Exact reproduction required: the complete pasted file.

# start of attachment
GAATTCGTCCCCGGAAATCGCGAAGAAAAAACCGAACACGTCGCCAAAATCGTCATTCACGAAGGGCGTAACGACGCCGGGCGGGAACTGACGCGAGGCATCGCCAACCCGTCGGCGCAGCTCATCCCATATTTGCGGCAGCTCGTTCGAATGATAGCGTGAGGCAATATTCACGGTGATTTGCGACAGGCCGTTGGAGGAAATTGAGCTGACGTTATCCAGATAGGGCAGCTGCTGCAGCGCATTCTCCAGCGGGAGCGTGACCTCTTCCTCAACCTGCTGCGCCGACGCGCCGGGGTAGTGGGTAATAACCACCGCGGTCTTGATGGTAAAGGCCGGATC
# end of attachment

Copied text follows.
GAATTCGTCCCCGGAAATCGCGAAGAAAAAACCGAACACGTCGCCAAAATCGTCATTCACGAAGGGCGTAACGACGCCGGGCGGGAACTGACGCGAGGCATCGCCAACCCGTCGGCGCAGCTCATCCCATATTTGCGGCAGCTCGTTCGAATGATAGCGTGAGGCAATATTCACGGTGATTTGCGACAGGCCGTTGGAGGAAATTGAGCTGACGTTATCCAGATAGGGCAGCTGCTGCAGCGCATTCTCCAGCGGGAGCGTGACCTCTTCCTCAACCTGCTGCGCCGACGCGCCGGGGTAGTGGGTAATAACCACCGCGGTCTTGATGGTAAAGGCCGGATC